For several days I've been wanting to watch the slideshow again. But, because I was never alone, I kept putting it off. Putting off the emotions. The tears. Knowing that as soon as I hit play, those tears were going to flood. But just now - while the kids are gone to PTC and it's just me and the dog - I watched it. And I cried. And I cried. And I cried. And I'm still crying. And I want to watch it again, and again, and again.
I had a really good Dad. The kind that makes growing up such a joy. The kind that makes losing him so, so hard. I miss him terribly. It's not that he was such a conversationalist. Or such a presence in the room. But he was my biggest fan. He was always glad to see me. He loved to see my kids and hear all about basketball and music lessons and what they did to make me laugh. As life keeps moving on without him...there's just so much I want to share with him. So many little stories I don't get to tell.
And you know, I need to share about Dad's last day. The Wednesday where everything changed.
Up until that day, I'd never been with someone when they died. I'd never experienced death so closely. Up until that day, the hardest experience I'd had was seeing my Dad in the recovery room after he'd had his open heart surgery in July of 2010. That day shook my world too. To see my tough guy Dad lying there looking so helpless with the tube coming out of his mouth...I had a hard time with that. I suppose in some way, that experience was God beginning to gently prepare me for January 6th of this year. But then again - nothing prepares you for losing a parent.
The day before Dad died, we had a family meeting with Hospice. They informed us that Dad's body was shutting down and they were expecting that he only had a day or two to live. Strange how hearing them say that didn't shake me. I knew it was coming. He hadn't had any quality of life in weeks. I wasn't naive to where this was headed. I was in manager mode. Managing my emotions. Managing the to-do list for Mom. Managing my busy life. Just figuring how all of that day's to-dos were going to get "to done".
Since my brother was there (and I had to leave soon to get kids to basketball), my Mom and brother headed to the funeral home to start getting some things figured out. The neighbor came to sit with Dad until Mom got back. I went back to my day.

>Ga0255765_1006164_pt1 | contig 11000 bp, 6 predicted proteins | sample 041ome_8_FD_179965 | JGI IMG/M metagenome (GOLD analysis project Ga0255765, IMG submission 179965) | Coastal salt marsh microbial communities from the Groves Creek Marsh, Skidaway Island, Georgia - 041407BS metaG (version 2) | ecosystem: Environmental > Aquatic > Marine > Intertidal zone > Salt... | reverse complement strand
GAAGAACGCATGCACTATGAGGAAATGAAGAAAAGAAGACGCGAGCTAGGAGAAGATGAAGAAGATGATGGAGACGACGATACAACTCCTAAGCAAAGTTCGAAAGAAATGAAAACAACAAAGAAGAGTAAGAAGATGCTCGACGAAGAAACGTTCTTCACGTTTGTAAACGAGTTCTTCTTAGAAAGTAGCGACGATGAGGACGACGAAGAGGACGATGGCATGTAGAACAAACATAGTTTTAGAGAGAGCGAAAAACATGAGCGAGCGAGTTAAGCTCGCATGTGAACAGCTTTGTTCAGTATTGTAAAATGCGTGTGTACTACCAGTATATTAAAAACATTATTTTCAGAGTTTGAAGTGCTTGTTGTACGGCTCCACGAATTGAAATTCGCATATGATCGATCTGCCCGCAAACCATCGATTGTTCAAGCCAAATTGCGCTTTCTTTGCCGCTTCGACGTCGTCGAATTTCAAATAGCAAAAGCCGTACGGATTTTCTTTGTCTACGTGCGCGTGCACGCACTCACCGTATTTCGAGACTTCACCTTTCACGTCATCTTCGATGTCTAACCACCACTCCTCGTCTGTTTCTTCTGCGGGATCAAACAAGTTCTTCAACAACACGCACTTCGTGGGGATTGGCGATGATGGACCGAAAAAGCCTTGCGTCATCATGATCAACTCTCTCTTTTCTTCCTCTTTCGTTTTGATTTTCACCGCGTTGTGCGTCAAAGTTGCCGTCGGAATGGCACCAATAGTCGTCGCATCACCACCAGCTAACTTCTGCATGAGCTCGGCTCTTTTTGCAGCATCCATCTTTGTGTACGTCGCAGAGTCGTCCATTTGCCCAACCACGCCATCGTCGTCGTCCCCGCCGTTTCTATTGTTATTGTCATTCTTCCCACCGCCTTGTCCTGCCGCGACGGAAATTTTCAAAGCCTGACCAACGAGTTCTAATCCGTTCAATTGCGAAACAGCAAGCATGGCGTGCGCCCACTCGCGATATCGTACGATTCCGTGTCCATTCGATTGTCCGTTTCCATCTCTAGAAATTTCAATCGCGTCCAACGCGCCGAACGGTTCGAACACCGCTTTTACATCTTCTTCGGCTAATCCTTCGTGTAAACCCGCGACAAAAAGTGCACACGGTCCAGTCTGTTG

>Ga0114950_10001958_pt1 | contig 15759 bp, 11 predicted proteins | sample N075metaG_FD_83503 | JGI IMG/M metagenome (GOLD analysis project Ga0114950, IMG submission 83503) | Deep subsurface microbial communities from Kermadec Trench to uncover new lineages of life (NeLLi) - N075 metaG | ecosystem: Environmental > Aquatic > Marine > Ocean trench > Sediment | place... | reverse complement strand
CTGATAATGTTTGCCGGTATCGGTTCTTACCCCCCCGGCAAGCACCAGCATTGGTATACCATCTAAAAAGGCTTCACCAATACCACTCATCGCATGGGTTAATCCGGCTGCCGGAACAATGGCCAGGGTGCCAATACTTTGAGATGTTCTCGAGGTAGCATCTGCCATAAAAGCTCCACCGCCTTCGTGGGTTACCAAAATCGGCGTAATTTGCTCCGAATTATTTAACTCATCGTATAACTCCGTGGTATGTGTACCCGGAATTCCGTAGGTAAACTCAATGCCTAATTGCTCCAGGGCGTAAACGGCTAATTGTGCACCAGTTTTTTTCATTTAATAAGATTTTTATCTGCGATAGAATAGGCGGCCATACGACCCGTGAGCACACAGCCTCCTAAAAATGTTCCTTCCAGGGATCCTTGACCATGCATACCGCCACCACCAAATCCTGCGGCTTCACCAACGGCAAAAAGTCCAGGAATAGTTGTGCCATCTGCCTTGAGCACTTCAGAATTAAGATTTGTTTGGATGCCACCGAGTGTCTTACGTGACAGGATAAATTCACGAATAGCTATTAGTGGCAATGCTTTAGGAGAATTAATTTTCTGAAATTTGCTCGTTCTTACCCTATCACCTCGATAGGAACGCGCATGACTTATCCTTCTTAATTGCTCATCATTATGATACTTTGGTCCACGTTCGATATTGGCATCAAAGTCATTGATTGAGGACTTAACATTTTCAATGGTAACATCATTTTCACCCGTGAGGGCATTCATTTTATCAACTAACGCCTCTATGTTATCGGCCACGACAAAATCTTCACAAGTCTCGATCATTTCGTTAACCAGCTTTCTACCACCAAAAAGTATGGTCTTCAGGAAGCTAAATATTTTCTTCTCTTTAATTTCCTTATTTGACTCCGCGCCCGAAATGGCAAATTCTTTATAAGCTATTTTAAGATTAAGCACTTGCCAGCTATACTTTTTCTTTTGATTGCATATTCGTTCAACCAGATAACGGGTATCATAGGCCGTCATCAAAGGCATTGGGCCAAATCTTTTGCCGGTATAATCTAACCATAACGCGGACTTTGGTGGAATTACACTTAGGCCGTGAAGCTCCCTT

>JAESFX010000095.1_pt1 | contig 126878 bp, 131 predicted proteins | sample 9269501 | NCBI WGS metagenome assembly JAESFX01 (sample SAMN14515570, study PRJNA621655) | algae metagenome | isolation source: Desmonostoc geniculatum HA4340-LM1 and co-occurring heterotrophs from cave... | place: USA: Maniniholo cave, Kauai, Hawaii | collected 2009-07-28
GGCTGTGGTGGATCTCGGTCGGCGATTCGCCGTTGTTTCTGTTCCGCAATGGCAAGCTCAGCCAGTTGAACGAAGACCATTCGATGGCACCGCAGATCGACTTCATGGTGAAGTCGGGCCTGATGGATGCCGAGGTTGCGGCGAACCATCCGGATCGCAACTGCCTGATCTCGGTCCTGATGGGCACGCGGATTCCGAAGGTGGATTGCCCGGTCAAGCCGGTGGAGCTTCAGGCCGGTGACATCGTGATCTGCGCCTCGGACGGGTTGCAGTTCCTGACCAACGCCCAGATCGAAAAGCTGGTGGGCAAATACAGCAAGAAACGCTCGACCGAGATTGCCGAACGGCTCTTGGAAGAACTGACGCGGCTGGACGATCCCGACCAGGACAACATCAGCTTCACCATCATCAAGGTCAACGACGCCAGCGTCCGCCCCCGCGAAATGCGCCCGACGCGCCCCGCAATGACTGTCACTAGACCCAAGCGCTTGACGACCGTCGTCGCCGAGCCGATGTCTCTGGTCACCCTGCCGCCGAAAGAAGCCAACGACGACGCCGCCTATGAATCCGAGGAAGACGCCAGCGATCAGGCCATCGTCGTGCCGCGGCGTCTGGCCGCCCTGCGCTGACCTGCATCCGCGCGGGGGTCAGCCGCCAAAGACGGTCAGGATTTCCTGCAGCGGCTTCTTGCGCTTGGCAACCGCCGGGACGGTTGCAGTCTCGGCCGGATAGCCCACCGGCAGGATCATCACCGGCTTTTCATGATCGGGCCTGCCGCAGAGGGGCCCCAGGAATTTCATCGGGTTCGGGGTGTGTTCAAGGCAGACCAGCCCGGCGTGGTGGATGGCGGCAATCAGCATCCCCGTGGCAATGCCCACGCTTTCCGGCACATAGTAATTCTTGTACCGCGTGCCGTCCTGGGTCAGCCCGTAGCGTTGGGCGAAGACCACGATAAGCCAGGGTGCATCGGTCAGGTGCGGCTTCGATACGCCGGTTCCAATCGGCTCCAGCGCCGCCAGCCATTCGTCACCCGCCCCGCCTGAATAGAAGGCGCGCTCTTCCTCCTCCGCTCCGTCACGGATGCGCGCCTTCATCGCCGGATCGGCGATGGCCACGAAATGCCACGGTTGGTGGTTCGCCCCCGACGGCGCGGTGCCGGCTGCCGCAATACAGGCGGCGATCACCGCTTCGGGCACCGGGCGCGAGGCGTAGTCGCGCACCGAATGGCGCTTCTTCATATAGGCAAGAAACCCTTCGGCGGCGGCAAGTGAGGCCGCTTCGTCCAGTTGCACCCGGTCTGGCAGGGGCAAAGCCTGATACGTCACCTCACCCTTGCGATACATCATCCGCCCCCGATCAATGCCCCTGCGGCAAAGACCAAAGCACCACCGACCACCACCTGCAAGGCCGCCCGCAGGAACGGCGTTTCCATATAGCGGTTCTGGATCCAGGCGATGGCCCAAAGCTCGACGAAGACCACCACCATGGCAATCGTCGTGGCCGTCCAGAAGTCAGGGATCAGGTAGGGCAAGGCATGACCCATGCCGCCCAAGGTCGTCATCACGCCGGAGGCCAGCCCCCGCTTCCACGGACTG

As I was in such a non-emotional mode, I didn't fully process the weight of what I was about to share with the kids. My kids knew - just as I did - that Grandpa's time on earth was coming to an end. They had seen him decline. They saw him "check out" of life. They knew. But this is where I made a crucial parenting error. I chose to share with the girls what Hospice had told us as I was driving them home from practice that day. In the van. Just driving down the highway. Dumb. Dumb. Dumb. Here I am, going from 131 to M-6 as Hannah is bawling in the passenger seat. What was I thinking?!
The next day, my Mom had already planned to go to lunch with her friends (she hadn't really been out of the house much at all in over a month - so we all felt this was a good thing for her). I was going to go sit with Dad while she was gone. Because of the news Hospice had shared, Dave and I talked to the kids Tuesday night to see if they wanted to go "say goodbye" to Grandpa when I went there the next day. Hannah bawled and climbed into Daddy's lap (he was bawling too). Mikayla was visibly sad. Luke was stoic. They all decided that they wanted their last time seeing Grandpa to have been when he was still talking. Still interacting. They knew that now he was just sleeping. That's not how they wanted to remember him. And we got that. I think when we went to bed, we were somewhat expecting they'd change their mind and want to go with me. But I'm glad they had the chance to choose.
When I woke up that Wednesday and was getting ready to go to Dad's side...I was so glad that it was just going to be me there with him. I had been saying for a while that I wanted a picture of his hands. Those hands that touched so much in his 85 years. I took the camera figuring I'd take time to do it while I was there. I didn't know this would be his last day...but I was excited to be alone with him. I hadn't had that opportunity since he'd been in Hospice.